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Biological roles of rare earth elements

From technology applications in solar cells, mobile phones, batteries and lasers to counterfeiting tags in our Euro currency, Rare Earth Elements (REEs) have steadily made their way into our everyday lives. The term ‘rare’ is clearly misleading as many REEs are abundant, with Ce found in similar concentrations as Cu and Zn in the earth’s crust. What is currently lacking is an understanding and appreciation of the role of REEs in general, but especially the lanthanides (Ln), in biology. Remarkably, in 2014 it was discovered by H. Op den Camp, A. Pol and coworkers (A. Pol et al, Environ. Microbiol., 2014, 16, 255-264) that a methanotrophic microbe (SolV), isolated from volcanic mudpots near Naples, Italy, depends on lanthanides for growth. The respective enzyme responsible for this dependence is a methanol dehydrogenase (MDH). Together with Huub Op den Camp and Arjan Pol we have investigated the first europium containing methanoldehydrogenase and how differnet REE impact bacterial growth and the activity of REE-dependent enzymes.

Our groups aims to gain a deeper understanding for lanthanides in those systems. We are using model complexes, kinetic stduies of the enzymes themselves and various spectroscopic techniques to elucidate the mechanism of action of this REE-dependent MDH.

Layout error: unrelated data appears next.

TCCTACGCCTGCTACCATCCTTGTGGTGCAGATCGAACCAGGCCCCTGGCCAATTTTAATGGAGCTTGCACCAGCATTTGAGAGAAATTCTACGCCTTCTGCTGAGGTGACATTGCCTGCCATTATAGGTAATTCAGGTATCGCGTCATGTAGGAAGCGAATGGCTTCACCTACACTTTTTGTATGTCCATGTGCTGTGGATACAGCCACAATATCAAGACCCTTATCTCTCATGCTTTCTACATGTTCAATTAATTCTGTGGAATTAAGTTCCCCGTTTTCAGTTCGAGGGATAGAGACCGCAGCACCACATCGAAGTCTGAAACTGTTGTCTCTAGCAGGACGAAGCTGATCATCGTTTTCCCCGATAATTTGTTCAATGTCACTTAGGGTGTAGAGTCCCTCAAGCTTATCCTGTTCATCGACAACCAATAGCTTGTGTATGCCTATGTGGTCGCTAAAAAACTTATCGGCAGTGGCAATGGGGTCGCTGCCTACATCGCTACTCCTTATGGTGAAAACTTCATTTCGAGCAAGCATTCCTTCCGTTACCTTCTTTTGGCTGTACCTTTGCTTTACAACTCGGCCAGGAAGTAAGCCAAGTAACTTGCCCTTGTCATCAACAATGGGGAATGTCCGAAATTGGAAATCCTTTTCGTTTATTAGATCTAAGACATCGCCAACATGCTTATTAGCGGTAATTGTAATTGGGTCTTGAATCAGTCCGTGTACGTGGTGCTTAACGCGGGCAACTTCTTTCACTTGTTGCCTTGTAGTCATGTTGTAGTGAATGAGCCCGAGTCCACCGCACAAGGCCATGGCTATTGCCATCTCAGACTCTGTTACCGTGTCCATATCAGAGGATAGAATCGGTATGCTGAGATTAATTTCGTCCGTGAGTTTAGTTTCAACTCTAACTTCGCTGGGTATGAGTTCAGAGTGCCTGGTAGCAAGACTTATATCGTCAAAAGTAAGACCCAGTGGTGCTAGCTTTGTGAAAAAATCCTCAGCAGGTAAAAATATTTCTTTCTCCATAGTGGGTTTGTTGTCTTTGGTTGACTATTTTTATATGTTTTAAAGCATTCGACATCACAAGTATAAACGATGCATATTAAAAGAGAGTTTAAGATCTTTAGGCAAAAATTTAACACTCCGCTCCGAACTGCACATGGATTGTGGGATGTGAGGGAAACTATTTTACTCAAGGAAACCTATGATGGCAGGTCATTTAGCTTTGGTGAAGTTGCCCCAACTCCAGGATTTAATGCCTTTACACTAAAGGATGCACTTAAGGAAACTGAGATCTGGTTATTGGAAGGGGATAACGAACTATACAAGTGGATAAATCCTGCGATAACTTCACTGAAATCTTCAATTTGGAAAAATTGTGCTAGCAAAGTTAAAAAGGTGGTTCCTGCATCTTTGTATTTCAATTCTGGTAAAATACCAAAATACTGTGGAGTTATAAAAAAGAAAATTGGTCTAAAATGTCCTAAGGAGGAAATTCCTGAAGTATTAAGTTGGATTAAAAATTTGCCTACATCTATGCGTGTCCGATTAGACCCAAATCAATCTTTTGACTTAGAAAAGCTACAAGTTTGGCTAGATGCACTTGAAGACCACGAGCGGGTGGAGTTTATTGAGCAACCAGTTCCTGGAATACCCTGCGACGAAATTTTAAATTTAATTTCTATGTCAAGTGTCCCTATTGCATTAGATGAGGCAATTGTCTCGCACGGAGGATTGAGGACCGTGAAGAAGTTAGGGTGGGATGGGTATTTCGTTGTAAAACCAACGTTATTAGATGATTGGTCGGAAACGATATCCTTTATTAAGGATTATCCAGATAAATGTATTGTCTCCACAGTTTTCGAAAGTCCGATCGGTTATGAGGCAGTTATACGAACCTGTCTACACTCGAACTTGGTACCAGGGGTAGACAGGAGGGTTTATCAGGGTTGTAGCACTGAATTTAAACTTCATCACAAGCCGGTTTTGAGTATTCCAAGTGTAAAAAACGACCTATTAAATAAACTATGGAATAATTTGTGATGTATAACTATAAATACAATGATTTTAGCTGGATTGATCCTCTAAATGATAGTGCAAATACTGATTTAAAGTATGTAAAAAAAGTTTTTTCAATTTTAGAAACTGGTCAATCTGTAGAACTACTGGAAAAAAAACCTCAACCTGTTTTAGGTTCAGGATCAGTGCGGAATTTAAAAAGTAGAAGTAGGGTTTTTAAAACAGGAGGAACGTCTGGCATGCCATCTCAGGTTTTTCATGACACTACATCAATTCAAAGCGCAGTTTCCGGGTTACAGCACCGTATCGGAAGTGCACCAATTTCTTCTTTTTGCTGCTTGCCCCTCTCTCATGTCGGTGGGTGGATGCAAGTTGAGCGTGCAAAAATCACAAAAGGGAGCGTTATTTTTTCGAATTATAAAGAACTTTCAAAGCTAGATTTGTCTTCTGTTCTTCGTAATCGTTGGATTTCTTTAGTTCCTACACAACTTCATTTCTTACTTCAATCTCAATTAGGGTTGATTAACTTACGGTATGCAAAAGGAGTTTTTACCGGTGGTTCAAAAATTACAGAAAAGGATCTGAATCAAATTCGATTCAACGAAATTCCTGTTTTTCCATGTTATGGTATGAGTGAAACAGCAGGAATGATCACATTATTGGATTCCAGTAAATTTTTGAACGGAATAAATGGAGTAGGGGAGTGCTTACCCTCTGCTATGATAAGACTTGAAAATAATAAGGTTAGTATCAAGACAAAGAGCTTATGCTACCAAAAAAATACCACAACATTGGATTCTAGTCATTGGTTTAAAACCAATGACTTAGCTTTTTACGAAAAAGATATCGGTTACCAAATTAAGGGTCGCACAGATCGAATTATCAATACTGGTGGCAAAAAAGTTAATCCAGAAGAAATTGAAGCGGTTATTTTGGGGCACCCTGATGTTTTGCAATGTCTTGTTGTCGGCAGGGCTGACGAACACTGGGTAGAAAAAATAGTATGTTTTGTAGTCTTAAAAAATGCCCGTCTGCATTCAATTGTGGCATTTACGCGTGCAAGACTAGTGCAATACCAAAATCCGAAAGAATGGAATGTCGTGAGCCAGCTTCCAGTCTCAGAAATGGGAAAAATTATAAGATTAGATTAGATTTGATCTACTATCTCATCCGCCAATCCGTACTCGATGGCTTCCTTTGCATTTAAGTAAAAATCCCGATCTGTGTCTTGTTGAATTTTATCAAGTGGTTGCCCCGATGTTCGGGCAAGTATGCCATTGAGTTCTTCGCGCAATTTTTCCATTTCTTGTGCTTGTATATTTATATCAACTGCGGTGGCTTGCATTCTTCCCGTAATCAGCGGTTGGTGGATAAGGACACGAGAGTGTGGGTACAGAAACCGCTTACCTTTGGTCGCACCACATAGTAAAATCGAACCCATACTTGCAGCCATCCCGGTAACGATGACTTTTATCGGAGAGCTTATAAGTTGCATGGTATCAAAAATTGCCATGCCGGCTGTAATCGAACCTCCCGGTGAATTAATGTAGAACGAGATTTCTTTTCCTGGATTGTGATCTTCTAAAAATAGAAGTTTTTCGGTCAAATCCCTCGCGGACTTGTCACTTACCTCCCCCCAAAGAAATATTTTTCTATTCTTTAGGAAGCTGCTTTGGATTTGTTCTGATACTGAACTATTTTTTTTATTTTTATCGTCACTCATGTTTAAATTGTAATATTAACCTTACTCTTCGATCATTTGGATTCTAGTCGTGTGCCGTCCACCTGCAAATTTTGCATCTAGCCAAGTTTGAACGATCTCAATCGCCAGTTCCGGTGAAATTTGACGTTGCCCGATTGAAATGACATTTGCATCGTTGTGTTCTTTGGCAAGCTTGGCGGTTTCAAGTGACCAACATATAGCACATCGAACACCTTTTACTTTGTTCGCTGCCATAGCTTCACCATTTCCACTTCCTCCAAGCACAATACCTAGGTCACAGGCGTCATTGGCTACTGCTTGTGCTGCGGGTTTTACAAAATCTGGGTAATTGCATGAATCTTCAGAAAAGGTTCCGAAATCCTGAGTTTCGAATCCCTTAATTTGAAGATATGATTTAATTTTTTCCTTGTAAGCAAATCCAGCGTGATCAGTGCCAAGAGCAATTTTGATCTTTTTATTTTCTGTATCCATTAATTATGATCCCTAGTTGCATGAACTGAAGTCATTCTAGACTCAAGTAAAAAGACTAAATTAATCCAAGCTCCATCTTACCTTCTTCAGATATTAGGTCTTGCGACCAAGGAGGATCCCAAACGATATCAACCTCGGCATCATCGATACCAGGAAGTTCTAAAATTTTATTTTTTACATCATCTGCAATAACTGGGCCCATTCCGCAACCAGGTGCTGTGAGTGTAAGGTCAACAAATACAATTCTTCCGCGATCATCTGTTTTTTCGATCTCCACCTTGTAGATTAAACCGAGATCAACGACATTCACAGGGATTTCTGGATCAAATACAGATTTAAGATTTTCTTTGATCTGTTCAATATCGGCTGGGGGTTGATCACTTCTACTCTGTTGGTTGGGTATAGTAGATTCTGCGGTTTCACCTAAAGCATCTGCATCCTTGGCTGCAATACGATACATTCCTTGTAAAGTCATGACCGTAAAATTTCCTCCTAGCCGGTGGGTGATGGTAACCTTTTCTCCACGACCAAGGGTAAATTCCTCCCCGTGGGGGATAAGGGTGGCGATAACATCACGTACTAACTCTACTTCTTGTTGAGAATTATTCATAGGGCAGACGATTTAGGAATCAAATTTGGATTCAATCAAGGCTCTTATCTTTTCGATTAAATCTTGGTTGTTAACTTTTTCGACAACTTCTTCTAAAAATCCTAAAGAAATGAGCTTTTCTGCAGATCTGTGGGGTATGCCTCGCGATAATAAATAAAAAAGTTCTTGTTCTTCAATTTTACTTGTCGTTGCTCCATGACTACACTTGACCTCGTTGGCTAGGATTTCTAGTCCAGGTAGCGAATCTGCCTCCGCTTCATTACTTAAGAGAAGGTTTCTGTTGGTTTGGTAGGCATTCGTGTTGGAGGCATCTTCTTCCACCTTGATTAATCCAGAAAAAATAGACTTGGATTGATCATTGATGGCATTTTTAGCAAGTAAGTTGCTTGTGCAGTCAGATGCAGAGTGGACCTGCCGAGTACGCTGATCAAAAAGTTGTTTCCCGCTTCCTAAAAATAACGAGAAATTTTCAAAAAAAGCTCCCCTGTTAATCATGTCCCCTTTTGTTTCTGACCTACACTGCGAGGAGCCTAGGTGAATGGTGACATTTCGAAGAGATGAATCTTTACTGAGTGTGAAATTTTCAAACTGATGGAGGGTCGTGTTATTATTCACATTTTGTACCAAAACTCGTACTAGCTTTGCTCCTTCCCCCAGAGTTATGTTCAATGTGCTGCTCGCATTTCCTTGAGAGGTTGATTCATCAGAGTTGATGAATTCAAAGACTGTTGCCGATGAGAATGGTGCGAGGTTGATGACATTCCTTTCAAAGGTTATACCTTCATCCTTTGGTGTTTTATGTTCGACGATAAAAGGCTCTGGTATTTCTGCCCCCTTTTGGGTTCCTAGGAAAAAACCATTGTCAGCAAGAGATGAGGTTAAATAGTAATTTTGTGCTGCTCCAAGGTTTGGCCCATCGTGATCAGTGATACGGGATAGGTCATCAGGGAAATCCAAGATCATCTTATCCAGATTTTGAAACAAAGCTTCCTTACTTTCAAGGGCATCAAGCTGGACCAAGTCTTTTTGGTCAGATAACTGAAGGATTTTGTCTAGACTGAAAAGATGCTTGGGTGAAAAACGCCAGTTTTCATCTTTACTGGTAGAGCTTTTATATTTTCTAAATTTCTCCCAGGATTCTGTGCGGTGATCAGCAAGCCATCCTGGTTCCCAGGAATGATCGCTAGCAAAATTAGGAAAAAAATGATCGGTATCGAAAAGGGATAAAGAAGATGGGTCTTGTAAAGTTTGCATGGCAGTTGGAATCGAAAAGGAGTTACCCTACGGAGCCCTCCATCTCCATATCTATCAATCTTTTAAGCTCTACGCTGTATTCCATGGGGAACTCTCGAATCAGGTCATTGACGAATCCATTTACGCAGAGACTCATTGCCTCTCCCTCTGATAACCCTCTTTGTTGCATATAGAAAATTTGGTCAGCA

Bioinspired degradation of endocrine disrupting chemicals (EDC)

Human and industrial waste management and the widespread use of pesticides have contributed to the accumulation of endocrine disrupting chemicals (EDC, e.g. DDT, BPA) in the environment. Due to the widespread use of EDC some organisms have evolved enzymes that are capable of degrading those chemicals (e.g. DDT Dehydrochlorinase). Other natural enzymes such as laccase, cytochrome P450 or manganese peroxidase enzymes have been shown to be able to degrade certain EDCs. We are interested in developing bio-inspired methods for water purification filter systems.

Mechanistic studies of TET-enzyme model complexes for the elucidation of epigenetically relevant demethylation mechanisms

Here we examine the key steps in the catalytic cycle of AlkBH- and TET-enzymes with the help of spectroscopic techniques and investigation of model complexes that mimic the function of these enzymes. Through a combined approach of rational design of model complexes paired with spectroscopic studies of the enzymatic systems, we hope to unravel the structure-reactivity relationships of TET/AlkBH-enzymes in epigenetic modifications ultimately resulting in a better understanding of the level of control by the catalytic domain in these transformations.